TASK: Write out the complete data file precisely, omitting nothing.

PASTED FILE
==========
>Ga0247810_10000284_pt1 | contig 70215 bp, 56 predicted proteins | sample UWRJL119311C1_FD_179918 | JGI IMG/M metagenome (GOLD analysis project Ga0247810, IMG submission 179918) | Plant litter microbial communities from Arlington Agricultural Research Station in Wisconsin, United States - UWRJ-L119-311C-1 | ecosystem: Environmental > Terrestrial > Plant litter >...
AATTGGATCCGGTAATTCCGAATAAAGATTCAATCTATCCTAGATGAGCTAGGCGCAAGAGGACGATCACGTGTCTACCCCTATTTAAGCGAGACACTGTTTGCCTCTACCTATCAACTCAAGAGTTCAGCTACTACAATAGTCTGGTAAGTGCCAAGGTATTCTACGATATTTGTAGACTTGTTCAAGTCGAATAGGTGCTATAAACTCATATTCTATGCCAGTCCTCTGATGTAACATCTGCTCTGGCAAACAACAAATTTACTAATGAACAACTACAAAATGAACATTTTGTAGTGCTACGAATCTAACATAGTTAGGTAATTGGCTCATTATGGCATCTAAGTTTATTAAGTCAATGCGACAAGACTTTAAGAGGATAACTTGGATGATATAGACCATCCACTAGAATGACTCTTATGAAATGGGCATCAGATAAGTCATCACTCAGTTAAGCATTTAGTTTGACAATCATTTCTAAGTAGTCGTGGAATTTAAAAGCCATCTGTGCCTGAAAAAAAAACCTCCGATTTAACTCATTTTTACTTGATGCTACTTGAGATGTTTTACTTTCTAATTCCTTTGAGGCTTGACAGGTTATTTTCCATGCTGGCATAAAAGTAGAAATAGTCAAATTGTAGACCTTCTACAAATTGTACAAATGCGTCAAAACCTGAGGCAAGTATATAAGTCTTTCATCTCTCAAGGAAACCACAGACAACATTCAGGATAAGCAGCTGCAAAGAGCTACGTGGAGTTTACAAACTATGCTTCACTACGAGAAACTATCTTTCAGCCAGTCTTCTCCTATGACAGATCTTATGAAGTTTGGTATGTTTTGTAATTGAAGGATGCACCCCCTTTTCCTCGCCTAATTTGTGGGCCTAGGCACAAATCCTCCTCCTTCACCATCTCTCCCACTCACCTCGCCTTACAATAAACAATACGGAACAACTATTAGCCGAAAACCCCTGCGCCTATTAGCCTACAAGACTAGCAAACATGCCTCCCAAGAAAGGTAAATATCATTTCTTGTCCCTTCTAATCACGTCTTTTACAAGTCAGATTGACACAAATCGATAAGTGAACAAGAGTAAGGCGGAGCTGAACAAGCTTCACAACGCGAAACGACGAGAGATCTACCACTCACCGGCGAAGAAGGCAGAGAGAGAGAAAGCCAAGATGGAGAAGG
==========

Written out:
>Ga0247810_10000284_pt1 | contig 70215 bp, 56 predicted proteins | sample UWRJL119311C1_FD_179918 | JGI IMG/M metagenome (GOLD analysis project Ga0247810, IMG submission 179918) | Plant litter microbial communities from Arlington Agricultural Research Station in Wisconsin, United States - UWRJ-L119-311C-1 | ecosystem: Environmental > Terrestrial > Plant litter >...
AATTGGATCCGGTAATTCCGAATAAAGATTCAATCTATCCTAGATGAGCTAGGCGCAAGAGGACGATCACGTGTCTACCCCTATTTAAGCGAGACACTGTTTGCCTCTACCTATCAACTCAAGAGTTCAGCTACTACAATAGTCTGGTAAGTGCCAAGGTATTCTACGATATTTGTAGACTTGTTCAAGTCGAATAGGTGCTATAAACTCATATTCTATGCCAGTCCTCTGATGTAACATCTGCTCTGGCAAACAACAAATTTACTAATGAACAACTACAAAATGAACATTTTGTAGTGCTACGAATCTAACATAGTTAGGTAATTGGCTCATTATGGCATCTAAGTTTATTAAGTCAATGCGACAAGACTTTAAGAGGATAACTTGGATGATATAGACCATCCACTAGAATGACTCTTATGAAATGGGCATCAGATAAGTCATCACTCAGTTAAGCATTTAGTTTGACAATCATTTCTAAGTAGTCGTGGAATTTAAAAGCCATCTGTGCCTGAAAAAAAAACCTCCGATTTAACTCATTTTTACTTGATGCTACTTGAGATGTTTTACTTTCTAATTCCTTTGAGGCTTGACAGGTTATTTTCCATGCTGGCATAAAAGTAGAAATAGTCAAATTGTAGACCTTCTACAAATTGTACAAATGCGTCAAAACCTGAGGCAAGTATATAAGTCTTTCATCTCTCAAGGAAACCACAGACAACATTCAGGATAAGCAGCTGCAAAGAGCTACGTGGAGTTTACAAACTATGCTTCACTACGAGAAACTATCTTTCAGCCAGTCTTCTCCTATGACAGATCTTATGAAGTTTGGTATGTTTTGTAATTGAAGGATGCACCCCCTTTTCCTCGCCTAATTTGTGGGCCTAGGCACAAATCCTCCTCCTTCACCATCTCTCCCACTCACCTCGCCTTACAATAAACAATACGGAACAACTATTAGCCGAAAACCCCTGCGCCTATTAGCCTACAAGACTAGCAAACATGCCTCCCAAGAAAGGTAAATATCATTTCTTGTCCCTTCTAATCACGTCTTTTACAAGTCAGATTGACACAAATCGATAAGTGAACAAGAGTAAGGCGGAGCTGAACAAGCTTCACAACGCGAAACGACGAGAGATCTACCACTCACCGGCGAAGAAGGCAGAGAGAGAGAAAGCCAAGATGGAGAAGG